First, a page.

This winter and spring, I spent many hours running in the foothills near my house. Running is not my favorite activity, but it dominated the colder months in the absence of the friendly warm weather team games like volleyball and softball. I got pretty fixated on running, steadily increasing the distance and difficulty of my routes. I had my eye on a sub-45 minute time in the Bolder Boulder, a popular 10k race on Memorial Day.

I live in the southwest corner of Boulder, right where a thousand miles of plains end and the Rockies begin. The system of trails near my house is based around the Mesa Trail, a 6.7 mile north-south artery from Eldorado Springs to Chautauqua in west-central Boulder. The Mesa Trail is runner's heaven, windy and lumpy and scenic, with no vehicles, no bikes, and fewer people than the subsidiary trails connecting it to Boulder. The Mesa Trail is far from flat, but it does not run uphill or down. It is hilly, but not consistently one way. This is the best kind of running - adventurous but never oppressive.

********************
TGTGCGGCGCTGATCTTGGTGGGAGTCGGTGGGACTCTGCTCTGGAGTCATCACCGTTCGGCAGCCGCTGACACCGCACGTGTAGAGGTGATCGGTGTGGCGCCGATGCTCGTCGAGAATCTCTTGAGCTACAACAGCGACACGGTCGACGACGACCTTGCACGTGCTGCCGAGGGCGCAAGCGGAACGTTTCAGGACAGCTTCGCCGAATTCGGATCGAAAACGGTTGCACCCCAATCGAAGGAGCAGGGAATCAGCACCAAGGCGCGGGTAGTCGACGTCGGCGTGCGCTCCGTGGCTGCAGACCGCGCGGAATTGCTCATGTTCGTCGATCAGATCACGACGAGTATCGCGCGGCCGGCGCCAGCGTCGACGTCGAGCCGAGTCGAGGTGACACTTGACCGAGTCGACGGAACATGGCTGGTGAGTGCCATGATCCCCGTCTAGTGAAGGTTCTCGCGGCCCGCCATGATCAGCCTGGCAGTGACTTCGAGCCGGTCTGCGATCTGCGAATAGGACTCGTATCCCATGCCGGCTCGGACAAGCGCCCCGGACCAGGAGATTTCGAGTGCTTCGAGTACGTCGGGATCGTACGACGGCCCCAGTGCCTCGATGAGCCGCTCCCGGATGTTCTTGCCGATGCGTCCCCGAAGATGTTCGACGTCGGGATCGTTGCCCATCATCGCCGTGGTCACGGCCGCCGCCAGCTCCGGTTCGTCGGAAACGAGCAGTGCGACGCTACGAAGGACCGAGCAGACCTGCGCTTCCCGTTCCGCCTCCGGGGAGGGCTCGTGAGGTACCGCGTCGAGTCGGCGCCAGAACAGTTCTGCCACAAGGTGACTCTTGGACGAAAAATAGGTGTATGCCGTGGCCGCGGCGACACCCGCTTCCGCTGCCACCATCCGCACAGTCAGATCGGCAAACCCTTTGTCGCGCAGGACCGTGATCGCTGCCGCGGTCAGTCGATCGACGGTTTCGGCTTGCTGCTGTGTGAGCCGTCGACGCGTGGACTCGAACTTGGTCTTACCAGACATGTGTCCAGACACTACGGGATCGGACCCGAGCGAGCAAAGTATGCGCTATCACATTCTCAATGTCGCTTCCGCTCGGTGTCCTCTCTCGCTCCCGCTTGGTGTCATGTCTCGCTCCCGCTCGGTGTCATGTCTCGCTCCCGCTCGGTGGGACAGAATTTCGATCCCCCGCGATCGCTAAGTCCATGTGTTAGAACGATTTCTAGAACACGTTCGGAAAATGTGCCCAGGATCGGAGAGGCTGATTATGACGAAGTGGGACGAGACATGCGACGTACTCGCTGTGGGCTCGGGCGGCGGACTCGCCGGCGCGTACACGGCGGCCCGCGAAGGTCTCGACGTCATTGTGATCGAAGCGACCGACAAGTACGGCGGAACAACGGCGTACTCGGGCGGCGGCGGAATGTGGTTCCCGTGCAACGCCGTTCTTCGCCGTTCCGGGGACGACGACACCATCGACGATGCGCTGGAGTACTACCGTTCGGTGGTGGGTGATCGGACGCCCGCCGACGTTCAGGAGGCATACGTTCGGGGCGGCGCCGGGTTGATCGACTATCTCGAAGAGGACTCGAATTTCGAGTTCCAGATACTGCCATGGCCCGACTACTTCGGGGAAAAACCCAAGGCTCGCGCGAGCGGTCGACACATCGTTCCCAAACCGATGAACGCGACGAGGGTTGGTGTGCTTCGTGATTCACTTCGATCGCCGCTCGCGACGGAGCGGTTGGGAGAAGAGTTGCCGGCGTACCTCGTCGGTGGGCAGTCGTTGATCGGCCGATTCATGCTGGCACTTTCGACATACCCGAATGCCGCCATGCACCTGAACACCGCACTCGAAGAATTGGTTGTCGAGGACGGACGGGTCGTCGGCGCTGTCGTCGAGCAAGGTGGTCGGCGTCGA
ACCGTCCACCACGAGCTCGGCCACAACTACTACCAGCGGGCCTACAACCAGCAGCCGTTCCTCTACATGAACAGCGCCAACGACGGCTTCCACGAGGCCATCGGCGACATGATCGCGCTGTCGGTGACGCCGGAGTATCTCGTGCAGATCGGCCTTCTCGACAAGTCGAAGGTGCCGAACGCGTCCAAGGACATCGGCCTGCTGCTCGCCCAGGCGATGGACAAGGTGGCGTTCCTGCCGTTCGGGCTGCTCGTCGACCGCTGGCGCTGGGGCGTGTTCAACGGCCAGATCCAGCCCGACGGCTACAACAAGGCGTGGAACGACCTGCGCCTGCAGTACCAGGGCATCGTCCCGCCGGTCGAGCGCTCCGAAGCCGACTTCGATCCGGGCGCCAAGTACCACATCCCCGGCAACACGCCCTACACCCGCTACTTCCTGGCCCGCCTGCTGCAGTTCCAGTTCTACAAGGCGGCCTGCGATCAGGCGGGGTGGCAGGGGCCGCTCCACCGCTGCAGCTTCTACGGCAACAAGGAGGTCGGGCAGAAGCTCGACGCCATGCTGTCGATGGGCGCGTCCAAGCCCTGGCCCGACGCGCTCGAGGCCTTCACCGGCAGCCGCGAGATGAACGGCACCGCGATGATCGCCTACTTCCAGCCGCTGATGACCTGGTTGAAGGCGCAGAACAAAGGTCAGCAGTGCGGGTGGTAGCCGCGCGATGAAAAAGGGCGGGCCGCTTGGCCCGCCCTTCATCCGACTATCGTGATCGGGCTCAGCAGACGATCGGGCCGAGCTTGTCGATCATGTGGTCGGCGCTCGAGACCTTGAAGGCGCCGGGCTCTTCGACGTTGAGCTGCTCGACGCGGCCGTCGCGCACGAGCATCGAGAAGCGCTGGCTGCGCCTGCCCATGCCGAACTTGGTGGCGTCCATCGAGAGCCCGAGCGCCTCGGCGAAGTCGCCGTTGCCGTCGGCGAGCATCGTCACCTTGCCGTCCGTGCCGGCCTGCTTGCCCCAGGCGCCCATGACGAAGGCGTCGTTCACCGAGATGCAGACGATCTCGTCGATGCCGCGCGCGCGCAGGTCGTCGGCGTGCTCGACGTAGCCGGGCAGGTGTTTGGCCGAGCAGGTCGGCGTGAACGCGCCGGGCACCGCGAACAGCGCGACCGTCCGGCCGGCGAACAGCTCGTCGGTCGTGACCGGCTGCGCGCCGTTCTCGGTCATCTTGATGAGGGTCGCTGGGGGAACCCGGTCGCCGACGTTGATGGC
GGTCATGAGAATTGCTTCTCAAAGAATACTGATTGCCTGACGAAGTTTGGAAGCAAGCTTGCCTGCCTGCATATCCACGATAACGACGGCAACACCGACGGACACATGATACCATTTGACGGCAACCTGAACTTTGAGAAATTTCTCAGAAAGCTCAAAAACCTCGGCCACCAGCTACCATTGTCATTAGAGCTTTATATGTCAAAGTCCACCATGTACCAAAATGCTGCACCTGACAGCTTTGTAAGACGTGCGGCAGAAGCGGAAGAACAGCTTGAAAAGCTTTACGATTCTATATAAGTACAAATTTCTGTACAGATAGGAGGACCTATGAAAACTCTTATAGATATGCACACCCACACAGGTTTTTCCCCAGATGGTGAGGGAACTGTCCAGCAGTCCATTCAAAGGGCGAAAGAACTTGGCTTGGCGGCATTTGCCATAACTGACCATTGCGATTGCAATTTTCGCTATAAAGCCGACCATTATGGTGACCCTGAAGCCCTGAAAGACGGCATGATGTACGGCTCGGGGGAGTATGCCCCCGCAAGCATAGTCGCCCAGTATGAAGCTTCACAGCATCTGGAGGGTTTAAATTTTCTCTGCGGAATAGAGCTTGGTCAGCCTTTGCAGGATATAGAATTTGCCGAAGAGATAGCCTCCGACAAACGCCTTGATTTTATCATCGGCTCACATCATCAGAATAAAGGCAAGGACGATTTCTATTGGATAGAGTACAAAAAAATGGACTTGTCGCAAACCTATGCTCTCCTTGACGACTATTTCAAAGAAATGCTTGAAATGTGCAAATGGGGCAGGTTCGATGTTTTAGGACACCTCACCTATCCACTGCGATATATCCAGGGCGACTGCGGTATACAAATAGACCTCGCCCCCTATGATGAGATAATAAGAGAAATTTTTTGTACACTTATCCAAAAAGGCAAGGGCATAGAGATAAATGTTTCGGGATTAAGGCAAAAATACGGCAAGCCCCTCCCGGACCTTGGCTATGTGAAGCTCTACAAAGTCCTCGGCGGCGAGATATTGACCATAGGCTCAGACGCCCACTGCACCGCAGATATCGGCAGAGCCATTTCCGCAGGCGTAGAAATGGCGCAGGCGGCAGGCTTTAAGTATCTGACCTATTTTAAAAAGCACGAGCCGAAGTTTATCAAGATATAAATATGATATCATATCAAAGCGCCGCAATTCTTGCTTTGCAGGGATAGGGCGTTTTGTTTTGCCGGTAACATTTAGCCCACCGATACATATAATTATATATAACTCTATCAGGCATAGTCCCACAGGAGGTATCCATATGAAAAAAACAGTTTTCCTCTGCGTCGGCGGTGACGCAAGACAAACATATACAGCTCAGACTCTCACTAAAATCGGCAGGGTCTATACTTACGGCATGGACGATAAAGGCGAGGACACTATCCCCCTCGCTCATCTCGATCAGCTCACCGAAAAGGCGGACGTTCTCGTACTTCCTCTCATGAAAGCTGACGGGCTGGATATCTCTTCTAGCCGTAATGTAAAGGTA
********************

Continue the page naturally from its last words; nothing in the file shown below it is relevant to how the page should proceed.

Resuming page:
The hard part is getting up to the Mesa Trail. Doing so from my house requires a minimum of 1.5 miles of laborious uphill slogging. Most runs begin this way - I put on a pokerroad podcast, grab Daisy the black lab, put my head down, and chug up the mountain. I don't have much to remember about these uphill jaunts. I just try to pay attention to the ipod, not my legs and lungs.

Once I get to the Mesa Trail, it is pure glory. Endorphins rush through me once the angle lessens. The views are spectacular. Daisy, who has been running circles around me while collecting sticks and cavorting with other dogs, now struggles to keep up. I usually switch from the podcast to music once I reach the Mesa, which just makes me want to run faster. There is no pain, only pleasure. On the Mesa Trail, I sometimes feel like I could run forever.